In addition to the advantages of (a) forming marks of especial clarity, (b) arranging for the motor to be switched on only when a message is beginning to arrive, (c) preventing misoperation by voice transmissions, and (d) ensuring correct synchronisation, the reproducing apparatus in accord-ance with the invention has the merit of requiring only a few stages of no great complexity and hence of being inexpensive in construction and easily portable.

What we claim is:

1. A character transmission and reproduction system comprising transmitting apparatus which includes signalencoding stages for automatically encoding each character into the appropriate elements of a matrix of NE elements arranged in Nc columns and NR rows, signal-deriving means for deriving from each character so encoded, a train of NC groups each of NR mark/space electrical signals in series, the groups representing the columns of the matrix in turn and the signals in each group representing the required mark or space condition of the respective elements of the column concerned, and means for transmitting each such train of signals, and reproducing apparatus which includes a drive for feeding responsive material in tape or sheet form steadily past a recording head, an assembly of NR recording devices disposed in a row at the recording head across the direction of feed of said material, the material being such that a device when electrically energised causes a visible mark to be recorded on the material as an element of said matrix, signal-separator means for separating the mark signals from the groups of a received train, a signal distributor operative as the responsive material is fed past the recording head for causing each separated mark signal of a group to be applied to energise the recording device which represents the row position of the element represented by that mark signal, said signal distributor including a counter having NR digit stages and a further digit stage, NR energising stages for energising the respective recording devices under the control of said NR digit stages, a generator of local pulses, means connecting said generator to said further digit stage for blocking and unblocking said generator under the control of said further digit stage and means for synchronising the generator to the mark/ space signals of each group.

2. A system as claimed in claim 1 wherein the signalencoding stages include a stage having NE element-representing output conductors arranged to represent the character, as encoded, by the distinctive state of energisation of each output conductor which represents an element to be marked.

3. A system as claimed in claim 2 wherein the signalderiving means includes arrangements for scanning said output conductors so as to sense the state of each in turn, thereby deriving said train of signals.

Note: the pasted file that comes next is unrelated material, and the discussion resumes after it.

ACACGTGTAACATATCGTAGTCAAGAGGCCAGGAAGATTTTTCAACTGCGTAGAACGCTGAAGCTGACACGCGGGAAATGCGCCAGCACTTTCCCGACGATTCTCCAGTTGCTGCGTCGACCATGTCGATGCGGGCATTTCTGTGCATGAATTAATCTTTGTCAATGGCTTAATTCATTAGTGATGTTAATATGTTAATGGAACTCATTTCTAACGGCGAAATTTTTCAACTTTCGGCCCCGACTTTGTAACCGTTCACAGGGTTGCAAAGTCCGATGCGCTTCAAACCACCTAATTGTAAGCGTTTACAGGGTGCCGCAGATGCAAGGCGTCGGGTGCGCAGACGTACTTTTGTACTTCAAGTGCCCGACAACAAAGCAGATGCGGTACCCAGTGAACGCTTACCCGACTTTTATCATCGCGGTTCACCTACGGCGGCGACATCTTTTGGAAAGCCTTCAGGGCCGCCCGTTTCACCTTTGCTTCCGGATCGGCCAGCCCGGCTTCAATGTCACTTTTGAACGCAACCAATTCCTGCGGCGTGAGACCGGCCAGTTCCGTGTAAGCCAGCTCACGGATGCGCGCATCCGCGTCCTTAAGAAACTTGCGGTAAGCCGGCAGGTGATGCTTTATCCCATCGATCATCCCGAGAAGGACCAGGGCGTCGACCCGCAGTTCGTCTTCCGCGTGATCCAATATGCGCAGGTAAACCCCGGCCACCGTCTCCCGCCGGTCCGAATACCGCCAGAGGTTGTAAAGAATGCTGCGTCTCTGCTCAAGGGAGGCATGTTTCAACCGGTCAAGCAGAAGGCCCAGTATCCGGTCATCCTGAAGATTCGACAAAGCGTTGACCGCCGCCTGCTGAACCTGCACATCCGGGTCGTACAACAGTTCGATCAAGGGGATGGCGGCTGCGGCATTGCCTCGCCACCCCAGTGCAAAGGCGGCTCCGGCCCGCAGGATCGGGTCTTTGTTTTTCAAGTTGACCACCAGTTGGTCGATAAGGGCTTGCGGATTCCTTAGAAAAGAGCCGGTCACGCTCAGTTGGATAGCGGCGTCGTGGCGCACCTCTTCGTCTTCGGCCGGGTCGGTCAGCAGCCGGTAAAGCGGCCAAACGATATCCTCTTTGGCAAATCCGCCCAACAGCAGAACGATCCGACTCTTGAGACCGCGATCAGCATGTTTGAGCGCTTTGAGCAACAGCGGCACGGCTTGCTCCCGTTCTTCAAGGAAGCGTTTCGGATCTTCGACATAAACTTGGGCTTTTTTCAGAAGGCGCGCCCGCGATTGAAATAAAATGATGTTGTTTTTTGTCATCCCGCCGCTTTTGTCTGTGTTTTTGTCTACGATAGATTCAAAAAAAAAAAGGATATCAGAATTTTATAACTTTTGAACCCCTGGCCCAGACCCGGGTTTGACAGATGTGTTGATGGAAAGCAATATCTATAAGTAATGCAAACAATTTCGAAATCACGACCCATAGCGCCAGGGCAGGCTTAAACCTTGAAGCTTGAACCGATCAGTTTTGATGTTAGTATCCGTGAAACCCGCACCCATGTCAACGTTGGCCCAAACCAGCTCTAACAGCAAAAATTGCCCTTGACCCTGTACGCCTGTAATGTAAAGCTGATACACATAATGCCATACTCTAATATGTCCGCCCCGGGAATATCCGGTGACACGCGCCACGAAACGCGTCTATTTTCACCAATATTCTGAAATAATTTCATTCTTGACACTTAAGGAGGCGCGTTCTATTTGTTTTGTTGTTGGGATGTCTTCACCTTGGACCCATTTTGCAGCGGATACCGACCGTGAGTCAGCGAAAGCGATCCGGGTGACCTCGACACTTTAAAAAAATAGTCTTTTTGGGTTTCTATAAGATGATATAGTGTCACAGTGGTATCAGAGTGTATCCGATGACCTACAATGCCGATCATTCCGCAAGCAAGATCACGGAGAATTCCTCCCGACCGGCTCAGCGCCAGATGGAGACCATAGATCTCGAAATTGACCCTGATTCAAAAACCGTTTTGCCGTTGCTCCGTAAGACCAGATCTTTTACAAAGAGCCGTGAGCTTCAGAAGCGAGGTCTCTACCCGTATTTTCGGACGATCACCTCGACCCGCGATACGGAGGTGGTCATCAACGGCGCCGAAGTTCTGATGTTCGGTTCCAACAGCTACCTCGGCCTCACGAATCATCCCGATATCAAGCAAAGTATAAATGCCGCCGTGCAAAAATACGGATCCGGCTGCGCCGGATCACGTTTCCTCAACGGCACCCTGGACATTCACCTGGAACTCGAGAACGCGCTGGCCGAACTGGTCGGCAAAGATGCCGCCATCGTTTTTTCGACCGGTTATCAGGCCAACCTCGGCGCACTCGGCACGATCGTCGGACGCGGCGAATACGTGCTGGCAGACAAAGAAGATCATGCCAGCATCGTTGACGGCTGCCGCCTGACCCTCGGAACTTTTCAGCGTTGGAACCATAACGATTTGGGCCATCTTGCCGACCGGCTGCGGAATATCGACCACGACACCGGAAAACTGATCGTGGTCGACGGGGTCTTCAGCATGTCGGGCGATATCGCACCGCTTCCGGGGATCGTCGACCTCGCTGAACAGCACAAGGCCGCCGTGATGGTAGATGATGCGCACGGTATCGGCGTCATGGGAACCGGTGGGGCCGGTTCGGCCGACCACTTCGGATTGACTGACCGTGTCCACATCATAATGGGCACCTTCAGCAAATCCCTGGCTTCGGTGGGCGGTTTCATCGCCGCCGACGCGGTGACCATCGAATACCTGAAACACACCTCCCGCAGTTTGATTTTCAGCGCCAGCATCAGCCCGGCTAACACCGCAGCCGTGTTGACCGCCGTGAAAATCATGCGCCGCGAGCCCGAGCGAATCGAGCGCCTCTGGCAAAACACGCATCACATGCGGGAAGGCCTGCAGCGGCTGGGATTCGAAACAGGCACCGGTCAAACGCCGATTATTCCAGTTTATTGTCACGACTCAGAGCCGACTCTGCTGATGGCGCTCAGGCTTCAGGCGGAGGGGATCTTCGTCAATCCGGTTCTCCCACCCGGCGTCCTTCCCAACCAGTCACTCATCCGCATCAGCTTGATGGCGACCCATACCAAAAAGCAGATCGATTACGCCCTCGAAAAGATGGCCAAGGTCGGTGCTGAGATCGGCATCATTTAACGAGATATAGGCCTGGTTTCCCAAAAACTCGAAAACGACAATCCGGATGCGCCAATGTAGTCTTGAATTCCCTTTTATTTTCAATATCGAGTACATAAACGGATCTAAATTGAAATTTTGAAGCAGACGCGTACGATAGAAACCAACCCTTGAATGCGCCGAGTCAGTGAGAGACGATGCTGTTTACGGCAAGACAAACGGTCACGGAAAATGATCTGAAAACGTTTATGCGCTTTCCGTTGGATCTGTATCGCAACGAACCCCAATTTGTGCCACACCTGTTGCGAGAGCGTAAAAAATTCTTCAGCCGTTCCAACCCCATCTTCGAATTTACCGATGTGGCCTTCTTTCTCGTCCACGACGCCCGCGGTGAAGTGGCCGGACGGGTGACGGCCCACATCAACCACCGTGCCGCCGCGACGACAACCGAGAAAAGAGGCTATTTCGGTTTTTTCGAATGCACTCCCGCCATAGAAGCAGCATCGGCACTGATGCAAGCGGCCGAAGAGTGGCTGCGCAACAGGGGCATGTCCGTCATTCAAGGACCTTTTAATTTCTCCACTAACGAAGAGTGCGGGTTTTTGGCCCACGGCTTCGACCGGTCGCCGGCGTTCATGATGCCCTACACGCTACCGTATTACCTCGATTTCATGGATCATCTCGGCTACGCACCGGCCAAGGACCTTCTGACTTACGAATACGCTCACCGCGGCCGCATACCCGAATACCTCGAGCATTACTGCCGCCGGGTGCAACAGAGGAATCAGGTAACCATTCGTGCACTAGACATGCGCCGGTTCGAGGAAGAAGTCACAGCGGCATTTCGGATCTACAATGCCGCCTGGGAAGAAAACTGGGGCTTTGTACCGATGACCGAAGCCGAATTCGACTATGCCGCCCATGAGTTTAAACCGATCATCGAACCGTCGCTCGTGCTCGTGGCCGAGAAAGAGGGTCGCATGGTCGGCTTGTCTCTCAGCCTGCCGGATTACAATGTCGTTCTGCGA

4. A system as claimed in claim 3 wherein each of said output conductors is associated with a two-state device the state of which is determined by the distinctive state of energisation of the conductor, said scanning arrangements being such as to sense the states of the two-state devices.

5. A system as claimed in claim 3 wherein the scanning arrangements include at least one multi-stage counter.

6. A character transmission and reproduction system comprising transmitting apparatus which includes signalencoding stages for automatically encoding each character into the appropriate elements of a matrix of NE elements arranged in NC columns and NR rows, signal-deriving means for deriving from each character so encoded la train of NC groups each of NR mark/space electrical signals in series, the groups representing the columns of the matrix in turn and the signals in each group representing the required mark or space condition of the respective elements of the column concerned, and means for transmitting each such train of signals, and reproducing apparatus which includes a drive for feeding responsive material in tape or sheet form steadily past a recording head, an assembly of NR recording devices disposed in a row at the recording head across the direction of feed of said material, the material being such that a device when electrically energised causes a visible mark to be recorded on the material as an element of said matrix, signal-separator means for separating the mark signals from the groups of a received train, a signal distributor operative as the material is fed past the recording head for causing each separated mark signal of a group to be applied to energise the recording device which represents the row position of the element represented by that mark signal, said signal distributor comprising a binary ring counter of at least NR digit stages, NR bistable stages for energising the respective recording devices under the control of said digit stages, a generator of local pulses for stepping the counter, each of the energising stages having Set and Reset stable states in which the associated recording device is and is not energised, respectively, means for stepping the counter stage by stage through each group of a received train, means for applying each mark signal to all the said energising stages, and means for controlling each energising stage from the associated digit stage so that the digit stage Iwhen activated resets the energising stage if not already in its Reset state and then allows it to be switched to its Set state by a mark signal if present, the energising stage when switched as aforesaid remaining in its Set state until switched to its Reset state by that digit stage when actuated in response to the next group of the received signal and means for synchronising the generator to the mark/ space signals for each group.